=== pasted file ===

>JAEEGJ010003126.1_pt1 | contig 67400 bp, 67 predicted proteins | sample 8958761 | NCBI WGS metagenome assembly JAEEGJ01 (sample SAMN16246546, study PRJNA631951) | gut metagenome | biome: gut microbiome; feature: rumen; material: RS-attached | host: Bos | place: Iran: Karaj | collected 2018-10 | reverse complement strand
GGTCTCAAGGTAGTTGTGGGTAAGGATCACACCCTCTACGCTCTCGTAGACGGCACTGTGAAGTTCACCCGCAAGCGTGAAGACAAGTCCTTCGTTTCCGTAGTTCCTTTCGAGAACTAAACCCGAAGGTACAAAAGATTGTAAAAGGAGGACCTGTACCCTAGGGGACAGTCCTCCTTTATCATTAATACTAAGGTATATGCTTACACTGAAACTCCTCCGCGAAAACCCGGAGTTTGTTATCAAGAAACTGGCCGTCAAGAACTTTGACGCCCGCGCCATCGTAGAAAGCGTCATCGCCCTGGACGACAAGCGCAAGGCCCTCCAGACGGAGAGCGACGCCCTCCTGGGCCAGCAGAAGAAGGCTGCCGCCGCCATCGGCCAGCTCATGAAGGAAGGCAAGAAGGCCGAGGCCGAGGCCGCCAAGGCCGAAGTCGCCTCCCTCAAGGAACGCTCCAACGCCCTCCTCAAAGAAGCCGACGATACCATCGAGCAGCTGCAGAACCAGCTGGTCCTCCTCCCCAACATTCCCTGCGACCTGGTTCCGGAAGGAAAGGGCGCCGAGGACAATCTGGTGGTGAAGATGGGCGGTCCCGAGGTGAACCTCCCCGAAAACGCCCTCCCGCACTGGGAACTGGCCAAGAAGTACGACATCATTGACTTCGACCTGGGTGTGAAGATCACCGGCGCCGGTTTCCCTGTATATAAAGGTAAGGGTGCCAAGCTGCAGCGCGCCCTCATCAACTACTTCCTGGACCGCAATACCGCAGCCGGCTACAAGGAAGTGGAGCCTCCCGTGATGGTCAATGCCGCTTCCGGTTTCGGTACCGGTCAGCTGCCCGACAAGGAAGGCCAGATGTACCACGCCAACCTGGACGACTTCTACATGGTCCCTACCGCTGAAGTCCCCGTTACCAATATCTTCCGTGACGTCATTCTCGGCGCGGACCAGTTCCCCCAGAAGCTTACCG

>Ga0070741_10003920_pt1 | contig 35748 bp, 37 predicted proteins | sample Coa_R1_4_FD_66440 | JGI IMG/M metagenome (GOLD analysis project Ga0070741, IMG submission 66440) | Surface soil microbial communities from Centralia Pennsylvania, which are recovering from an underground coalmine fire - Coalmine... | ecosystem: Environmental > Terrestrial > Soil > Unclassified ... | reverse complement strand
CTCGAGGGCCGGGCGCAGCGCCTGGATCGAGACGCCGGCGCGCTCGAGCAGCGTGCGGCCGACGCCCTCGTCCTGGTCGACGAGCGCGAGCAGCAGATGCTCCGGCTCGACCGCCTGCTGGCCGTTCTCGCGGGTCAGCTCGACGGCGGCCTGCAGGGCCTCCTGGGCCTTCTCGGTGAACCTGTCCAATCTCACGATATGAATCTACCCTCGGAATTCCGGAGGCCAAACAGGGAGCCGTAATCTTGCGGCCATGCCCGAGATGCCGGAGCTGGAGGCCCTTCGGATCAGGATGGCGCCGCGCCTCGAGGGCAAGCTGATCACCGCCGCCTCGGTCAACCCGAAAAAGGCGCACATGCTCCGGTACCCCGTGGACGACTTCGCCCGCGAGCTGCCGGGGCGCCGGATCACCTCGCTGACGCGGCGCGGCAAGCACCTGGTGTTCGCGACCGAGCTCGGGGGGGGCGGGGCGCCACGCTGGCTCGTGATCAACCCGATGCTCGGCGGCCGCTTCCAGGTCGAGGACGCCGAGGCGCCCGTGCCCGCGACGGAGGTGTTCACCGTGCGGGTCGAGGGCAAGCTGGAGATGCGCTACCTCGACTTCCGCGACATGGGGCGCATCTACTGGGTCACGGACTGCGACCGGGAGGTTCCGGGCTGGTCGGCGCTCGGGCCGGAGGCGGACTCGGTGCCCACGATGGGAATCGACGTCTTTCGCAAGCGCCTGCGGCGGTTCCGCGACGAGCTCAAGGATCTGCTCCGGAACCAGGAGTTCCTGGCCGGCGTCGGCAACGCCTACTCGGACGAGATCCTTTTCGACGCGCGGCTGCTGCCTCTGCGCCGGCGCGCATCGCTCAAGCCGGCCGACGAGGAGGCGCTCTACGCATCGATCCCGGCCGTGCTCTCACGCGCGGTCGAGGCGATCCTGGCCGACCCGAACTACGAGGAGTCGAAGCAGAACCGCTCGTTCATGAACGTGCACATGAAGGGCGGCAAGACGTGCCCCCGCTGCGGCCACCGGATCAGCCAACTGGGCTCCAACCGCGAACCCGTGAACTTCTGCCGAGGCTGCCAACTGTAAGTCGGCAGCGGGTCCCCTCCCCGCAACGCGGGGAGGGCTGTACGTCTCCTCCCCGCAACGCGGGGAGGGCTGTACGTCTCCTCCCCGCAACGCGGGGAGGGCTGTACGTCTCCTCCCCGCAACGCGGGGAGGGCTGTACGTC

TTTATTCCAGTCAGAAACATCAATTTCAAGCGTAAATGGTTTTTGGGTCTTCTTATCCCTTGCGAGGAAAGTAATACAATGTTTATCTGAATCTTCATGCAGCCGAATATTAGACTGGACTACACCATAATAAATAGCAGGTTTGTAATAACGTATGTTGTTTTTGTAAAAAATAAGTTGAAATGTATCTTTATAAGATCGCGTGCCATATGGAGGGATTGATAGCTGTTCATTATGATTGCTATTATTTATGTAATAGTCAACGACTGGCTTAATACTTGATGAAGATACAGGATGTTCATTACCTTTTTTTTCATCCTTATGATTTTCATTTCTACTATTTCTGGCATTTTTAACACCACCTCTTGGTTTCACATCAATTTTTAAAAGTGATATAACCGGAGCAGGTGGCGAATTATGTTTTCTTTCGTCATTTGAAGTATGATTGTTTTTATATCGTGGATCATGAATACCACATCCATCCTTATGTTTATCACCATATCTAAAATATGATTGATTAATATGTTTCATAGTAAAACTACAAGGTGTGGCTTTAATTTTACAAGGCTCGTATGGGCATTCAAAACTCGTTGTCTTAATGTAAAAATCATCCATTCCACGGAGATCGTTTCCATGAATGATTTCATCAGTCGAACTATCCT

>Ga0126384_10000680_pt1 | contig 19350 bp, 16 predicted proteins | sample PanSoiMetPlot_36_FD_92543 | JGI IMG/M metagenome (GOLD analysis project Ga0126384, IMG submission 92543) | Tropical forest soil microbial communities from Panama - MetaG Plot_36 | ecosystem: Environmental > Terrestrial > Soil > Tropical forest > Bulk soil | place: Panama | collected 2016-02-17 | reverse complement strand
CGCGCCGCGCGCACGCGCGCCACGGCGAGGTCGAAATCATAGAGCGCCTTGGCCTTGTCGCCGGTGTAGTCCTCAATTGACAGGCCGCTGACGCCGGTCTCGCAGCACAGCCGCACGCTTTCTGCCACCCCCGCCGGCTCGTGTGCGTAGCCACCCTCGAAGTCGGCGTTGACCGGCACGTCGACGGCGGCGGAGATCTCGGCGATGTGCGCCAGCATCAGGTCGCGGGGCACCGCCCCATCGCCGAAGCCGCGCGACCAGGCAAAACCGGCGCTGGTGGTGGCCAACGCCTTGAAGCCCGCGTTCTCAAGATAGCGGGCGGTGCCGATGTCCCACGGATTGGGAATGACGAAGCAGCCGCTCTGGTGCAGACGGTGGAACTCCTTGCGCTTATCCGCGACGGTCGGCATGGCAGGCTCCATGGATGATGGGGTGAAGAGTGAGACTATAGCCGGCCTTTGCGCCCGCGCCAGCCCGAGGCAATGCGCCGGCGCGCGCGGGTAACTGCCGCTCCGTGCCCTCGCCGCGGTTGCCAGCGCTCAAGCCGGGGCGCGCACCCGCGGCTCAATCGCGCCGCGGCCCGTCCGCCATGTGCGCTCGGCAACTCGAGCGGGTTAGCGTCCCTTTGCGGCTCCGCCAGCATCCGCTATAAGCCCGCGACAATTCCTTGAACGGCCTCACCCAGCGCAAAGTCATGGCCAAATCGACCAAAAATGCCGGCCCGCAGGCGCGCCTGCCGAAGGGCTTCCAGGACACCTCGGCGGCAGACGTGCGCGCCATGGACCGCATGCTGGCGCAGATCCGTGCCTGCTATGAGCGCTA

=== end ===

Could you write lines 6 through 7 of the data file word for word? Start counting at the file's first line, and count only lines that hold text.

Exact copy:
>Ga0126384_10000680_pt1 | contig 19350 bp, 16 predicted proteins | sample PanSoiMetPlot_36_FD_92543 | JGI IMG/M metagenome (GOLD analysis project Ga0126384, IMG submission 92543) | Tropical forest soil microbial communities from Panama - MetaG Plot_36 | ecosystem: Environmental > Terrestrial > Soil > Tropical forest > Bulk soil | place: Panama | collected 2016-02-17 | reverse complement strand
CGCGCCGCGCGCACGCGCGCCACGGCGAGGTCGAAATCATAGAGCGCCTTGGCCTTGTCGCCGGTGTAGTCCTCAATTGACAGGCCGCTGACGCCGGTCTCGCAGCACAGCCGCACGCTTTCTGCCACCCCCGCCGGCTCGTGTGCGTAGCCACCCTCGAAGTCGGCGTTGACCGGCACGTCGACGGCGGCGGAGATCTCGGCGATGTGCGCCAGCATCAGGTCGCGGGGCACCGCCCCATCGCCGAAGCCGCGCGACCAGGCAAAACCGGCGCTGGTGGTGGCCAACGCCTTGAAGCCCGCGTTCTCAAGATAGCGGGCGGTGCCGATGTCCCACGGATTGGGAATGACGAAGCAGCCGCTCTGGTGCAGACGGTGGAACTCCTTGCGCTTATCCGCGACGGTCGGCATGGCAGGCTCCATGGATGATGGGGTGAAGAGTGAGACTATAGCCGGCCTTTGCGCCCGCGCCAGCCCGAGGCAATGCGCCGGCGCGCGCGGGTAACTGCCGCTCCGTGCCCTCGCCGCGGTTGCCAGCGCTCAAGCCGGGGCGCGCACCCGCGGCTCAATCGCGCCGCGGCCCGTCCGCCATGTGCGCTCGGCAACTCGAGCGGGTTAGCGTCCCTTTGCGGCTCCGCCAGCATCCGCTATAAGCCCGCGACAATTCCTTGAACGGCCTCACCCAGCGCAAAGTCATGGCCAAATCGACCAAAAATGCCGGCCCGCAGGCGCGCCTGCCGAAGGGCTTCCAGGACACCTCGGCGGCAGACGTGCGCGCCATGGACCGCATGCTGGCGCAGATCCGTGCCTGCTATGAGCGCTA